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Wednesday, January 8, 2014

Growing Your Own Vegetables from Scraps



Inspired by Sherrie Rose Cuchra

When you are cooking and preparing vegetables, do you just throw them away in the trash? Did you know that you can save these food scraps without throwing them away and you could save money on your grocery bill at the same time?  


There are few examples of herbs, fruits, and veggies that you can regrow using just leftover scraps you might have thrown away.

Tomatoes 
They are easy to grow. Do not throw away the seeds instead rinse off the seeds and plant them. Place tomato plants where they can get full sun. Tomatoes need lots of warm sunshine for optimum taste. 

Green Onions
After chopping the green onion for cooking, submerge the white end with the roots in a container with water (leaving the top of the plant above the water’s surface). You will notice it will begin to grow roots and the green part of the onion will grow back. When you need onions for cooking, you can harvest the green tops and the base of the plant will continue to grow.

Celery
Growing celery from leftovers is also not difficult. Leave the base of the plant intact when you chop up the celery. Did the same with the green onion, sit the celery base in water and leave it in the water for about a week. 

When you notice small and yellow leaves growing from the middle of the plant and the outer stalks will start to deteriorate, you can plant your celery in soil, either in a pot or in your garden. 

Romaine Lettuce
Growing romaine lettuce is similar to growing green onions and celery. Cut off the lettuce you plan to use and leave a couple inches at the base of the plant. The romaine heart can then be set in water. New leaves will start to grow from the center and the outer leaves will die (and should be removed). You can eventually plant your romaine hearts in soil and start growing lettuce in your garden.

Ginger
Try planting ginger if you bought too much fresh ginger root and fear that you won’t use the rest of it before it goes bad.

All you have to do is plant the leftover ginger with the newest buds facing up in moist potting soil. Ginger is a tropical plant, so it prefers humid conditions. Green shoots will come up out of the soil and the roots will spread out. You should be able begin harvesting pieces of the root when you need it after about four months. 

Pineapple
You can regrow a pineapple from its top. Cut off the fruit’s top with a quarter of an inch of the fruit still attached and then scoop out the fruit and let the top dry for a few days. Then press the top into a pot of moist soil media and water regularly. You can also try planting the pineapple top directly into potting soil.

Set your pineapple plant in the sun and keep it away from anything that might dry it out. Pineapple plants typically take around two years to begin producing fruit, but in the meantime, you’ll have a tropical house plant.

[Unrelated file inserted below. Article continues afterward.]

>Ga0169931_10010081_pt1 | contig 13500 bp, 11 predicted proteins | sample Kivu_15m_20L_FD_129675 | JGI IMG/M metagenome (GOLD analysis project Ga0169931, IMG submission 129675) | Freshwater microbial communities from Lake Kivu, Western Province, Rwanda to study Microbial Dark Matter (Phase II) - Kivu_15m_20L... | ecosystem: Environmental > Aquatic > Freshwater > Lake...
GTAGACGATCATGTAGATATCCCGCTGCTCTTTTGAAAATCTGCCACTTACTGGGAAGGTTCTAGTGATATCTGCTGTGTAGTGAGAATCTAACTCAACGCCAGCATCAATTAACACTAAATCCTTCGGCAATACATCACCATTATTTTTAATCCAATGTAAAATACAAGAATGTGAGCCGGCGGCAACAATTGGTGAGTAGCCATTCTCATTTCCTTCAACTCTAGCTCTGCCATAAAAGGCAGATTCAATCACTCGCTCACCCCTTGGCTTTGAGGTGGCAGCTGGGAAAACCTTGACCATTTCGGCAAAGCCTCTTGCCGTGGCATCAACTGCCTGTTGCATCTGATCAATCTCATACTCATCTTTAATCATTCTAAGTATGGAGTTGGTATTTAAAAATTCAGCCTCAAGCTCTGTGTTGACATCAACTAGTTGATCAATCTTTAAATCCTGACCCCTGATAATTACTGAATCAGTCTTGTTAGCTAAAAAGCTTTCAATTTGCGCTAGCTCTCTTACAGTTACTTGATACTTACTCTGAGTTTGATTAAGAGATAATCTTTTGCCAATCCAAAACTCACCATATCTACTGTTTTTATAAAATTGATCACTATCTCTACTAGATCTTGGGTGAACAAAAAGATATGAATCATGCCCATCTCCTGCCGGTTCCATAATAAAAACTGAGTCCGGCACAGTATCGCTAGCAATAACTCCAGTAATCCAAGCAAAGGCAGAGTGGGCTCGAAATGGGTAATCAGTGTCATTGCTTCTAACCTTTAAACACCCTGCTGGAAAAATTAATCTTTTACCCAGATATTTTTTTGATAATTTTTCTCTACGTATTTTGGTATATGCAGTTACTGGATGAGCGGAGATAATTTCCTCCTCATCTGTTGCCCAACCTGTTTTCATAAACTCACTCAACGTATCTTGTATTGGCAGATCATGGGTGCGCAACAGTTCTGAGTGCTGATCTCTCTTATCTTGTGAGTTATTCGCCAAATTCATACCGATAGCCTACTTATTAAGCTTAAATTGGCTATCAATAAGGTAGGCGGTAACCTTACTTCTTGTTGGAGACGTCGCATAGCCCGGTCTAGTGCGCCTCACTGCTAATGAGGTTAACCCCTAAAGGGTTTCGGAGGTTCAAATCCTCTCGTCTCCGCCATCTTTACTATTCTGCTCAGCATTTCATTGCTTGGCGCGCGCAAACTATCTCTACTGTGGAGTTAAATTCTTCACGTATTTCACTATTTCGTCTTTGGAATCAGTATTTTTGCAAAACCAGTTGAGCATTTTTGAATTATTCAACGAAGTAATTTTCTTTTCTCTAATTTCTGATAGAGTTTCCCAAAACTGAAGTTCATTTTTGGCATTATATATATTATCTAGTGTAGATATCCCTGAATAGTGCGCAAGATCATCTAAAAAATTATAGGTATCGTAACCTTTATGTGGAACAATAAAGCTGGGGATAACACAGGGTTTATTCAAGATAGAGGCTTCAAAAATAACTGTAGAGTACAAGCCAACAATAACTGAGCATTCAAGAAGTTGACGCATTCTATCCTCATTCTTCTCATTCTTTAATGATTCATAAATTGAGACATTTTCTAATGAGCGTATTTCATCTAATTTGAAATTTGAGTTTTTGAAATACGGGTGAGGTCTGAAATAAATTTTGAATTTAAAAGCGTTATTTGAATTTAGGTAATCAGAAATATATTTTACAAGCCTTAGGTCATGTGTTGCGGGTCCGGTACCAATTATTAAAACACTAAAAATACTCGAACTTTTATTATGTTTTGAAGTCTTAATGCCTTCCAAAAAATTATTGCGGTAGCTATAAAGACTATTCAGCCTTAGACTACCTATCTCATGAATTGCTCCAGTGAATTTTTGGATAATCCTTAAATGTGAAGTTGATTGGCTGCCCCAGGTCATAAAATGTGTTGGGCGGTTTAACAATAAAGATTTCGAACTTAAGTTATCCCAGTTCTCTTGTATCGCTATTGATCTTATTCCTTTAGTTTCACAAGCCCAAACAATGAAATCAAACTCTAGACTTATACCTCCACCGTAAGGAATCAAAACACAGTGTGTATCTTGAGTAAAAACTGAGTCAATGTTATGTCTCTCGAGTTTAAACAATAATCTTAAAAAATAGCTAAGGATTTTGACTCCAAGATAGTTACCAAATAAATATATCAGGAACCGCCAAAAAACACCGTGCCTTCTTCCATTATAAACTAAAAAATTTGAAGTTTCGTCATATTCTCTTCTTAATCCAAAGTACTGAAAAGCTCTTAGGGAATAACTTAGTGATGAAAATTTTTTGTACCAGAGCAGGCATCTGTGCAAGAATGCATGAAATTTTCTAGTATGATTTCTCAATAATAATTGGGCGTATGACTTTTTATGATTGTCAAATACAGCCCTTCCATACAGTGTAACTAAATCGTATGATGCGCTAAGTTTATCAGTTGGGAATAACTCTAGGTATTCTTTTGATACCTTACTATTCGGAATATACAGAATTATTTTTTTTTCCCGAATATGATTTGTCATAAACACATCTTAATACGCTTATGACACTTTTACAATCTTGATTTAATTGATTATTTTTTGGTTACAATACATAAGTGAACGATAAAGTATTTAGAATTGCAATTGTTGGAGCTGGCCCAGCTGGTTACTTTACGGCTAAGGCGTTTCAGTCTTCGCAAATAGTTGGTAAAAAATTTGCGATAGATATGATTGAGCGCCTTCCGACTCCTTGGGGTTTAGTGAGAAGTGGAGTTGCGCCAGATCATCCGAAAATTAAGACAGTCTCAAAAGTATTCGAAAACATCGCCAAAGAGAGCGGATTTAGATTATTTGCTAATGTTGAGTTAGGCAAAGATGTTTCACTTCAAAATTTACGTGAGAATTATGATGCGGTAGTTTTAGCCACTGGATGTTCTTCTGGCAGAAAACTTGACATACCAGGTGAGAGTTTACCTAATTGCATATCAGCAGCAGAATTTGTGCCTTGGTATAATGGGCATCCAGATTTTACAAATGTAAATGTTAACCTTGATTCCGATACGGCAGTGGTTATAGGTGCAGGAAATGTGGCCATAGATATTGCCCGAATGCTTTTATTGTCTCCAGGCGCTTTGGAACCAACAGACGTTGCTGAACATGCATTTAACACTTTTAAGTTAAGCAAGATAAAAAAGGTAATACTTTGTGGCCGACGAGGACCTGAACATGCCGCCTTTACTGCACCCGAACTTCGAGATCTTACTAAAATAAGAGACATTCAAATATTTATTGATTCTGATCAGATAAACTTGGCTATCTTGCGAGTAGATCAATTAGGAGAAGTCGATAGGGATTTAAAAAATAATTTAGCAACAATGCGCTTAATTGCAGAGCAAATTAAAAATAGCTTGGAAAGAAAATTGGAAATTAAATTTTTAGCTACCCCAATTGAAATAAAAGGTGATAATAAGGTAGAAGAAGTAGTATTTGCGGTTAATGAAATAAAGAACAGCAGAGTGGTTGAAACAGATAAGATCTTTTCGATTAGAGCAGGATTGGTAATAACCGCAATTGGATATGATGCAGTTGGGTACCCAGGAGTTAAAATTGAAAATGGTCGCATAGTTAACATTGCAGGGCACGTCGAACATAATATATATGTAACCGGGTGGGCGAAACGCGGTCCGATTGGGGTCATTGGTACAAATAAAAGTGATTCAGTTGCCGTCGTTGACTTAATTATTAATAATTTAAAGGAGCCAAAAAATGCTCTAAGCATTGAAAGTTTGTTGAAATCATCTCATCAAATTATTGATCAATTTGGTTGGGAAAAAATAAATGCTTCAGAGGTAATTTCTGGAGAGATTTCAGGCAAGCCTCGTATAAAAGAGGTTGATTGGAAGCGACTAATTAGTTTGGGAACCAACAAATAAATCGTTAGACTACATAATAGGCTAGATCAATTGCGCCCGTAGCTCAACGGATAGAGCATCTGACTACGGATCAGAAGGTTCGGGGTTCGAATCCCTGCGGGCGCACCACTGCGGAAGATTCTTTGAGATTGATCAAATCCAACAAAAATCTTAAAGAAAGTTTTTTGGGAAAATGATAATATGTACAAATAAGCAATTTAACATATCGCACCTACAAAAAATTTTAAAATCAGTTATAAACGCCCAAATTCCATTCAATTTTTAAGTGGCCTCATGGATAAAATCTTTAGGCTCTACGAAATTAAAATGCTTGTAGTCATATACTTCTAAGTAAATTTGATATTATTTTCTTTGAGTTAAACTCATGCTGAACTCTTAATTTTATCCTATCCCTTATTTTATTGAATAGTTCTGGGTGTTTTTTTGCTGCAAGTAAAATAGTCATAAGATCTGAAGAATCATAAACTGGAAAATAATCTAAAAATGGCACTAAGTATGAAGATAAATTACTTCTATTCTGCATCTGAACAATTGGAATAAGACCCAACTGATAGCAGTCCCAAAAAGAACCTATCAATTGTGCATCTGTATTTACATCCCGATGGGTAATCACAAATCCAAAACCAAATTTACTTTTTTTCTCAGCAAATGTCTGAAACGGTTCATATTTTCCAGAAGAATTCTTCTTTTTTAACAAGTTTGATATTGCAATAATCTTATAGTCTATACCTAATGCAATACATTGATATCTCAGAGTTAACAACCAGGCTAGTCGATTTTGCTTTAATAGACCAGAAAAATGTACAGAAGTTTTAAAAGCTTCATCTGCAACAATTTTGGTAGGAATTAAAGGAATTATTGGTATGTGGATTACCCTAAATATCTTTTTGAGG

Potatoes
When potatoes start to grow eyes, many people might throw them in the trash. These eyes, while not ideal for eating, are actually the beginnings of a new plant, so rather than tossing old potatoes,  grow them.

To grow potatoes, chop them up into a few pieces with a couple of eyes on each piece. Then plant the pieces in moist potting soil and soon they’ll begin to sprout. To grow sweet potatoes, plant the entire potato in moist potting soil.

Once the potatoes sprout, you can actually take cuttings and plant those separately to produce more plants.

Peppers 
Jalapenos and other peppers are very easy to regrow. Take the seeds and plant away. They grow fast, love the heat and require very little care to produce a whole new crop of peppers.

Garlic
Sometimes garlic cloves start sprouting before you can use all of them. Instead of throwing away sprouted garlic, plant it. It’s easy to take care of and can be grown again and again. Simply plant a clove in soil (sprouted end up, with the papery layer still on) and place the pot in a warm, sunny location. Once the shoots begin to grow tall, you can cut them back to cause the plant to put its energy into making a bigger bulb of garlic. When your garlic bulb is ready to be harvested, you can plant one (or many) of the cloves so you can keep the growing cycle going.


Lemongrass 
Just place the root end in water and let it start to grow. Once it has been established, transplant it to a small pot and let it mature. Then you can trim the grass to use as you please! 

Your grilled whole chicken taste good if you put lemongrass inside the chicken.
Onions
Onions are another vegetable that can be easily grown from scraps. Simply cut off the root end of the onion leaving only a small amount of the onion flesh attached. Plant this just beneath the surface of the soil in a sunny location, and in a few months you should have a new onion. You’ll know the onion is ready when its stalk starts to turn yellow.

Cabbage 
Cabbage should be started out by placing the root end in water. Once the roots have started to grow and leaves appear you can plant it in the dirt. Cabbage gets quite large so make sure you give it enough space. The actual part you eat will appear in the center. Do not let it get too big or it will lose much of its flavor.

Try this and in few months you don’t need to buy as much produce and you can save a lot of money for your grocery bills!






2 comments:

  1. Wow! What a great article!!! I didn't realize there were so many vegetables that you can do this with!! This is really fantastic to know about. Thank you for the excellent information!! :)

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  2. You are welcome Jessica Edwards!

    Dave&Bella
    Frugal Lifestyle Champions

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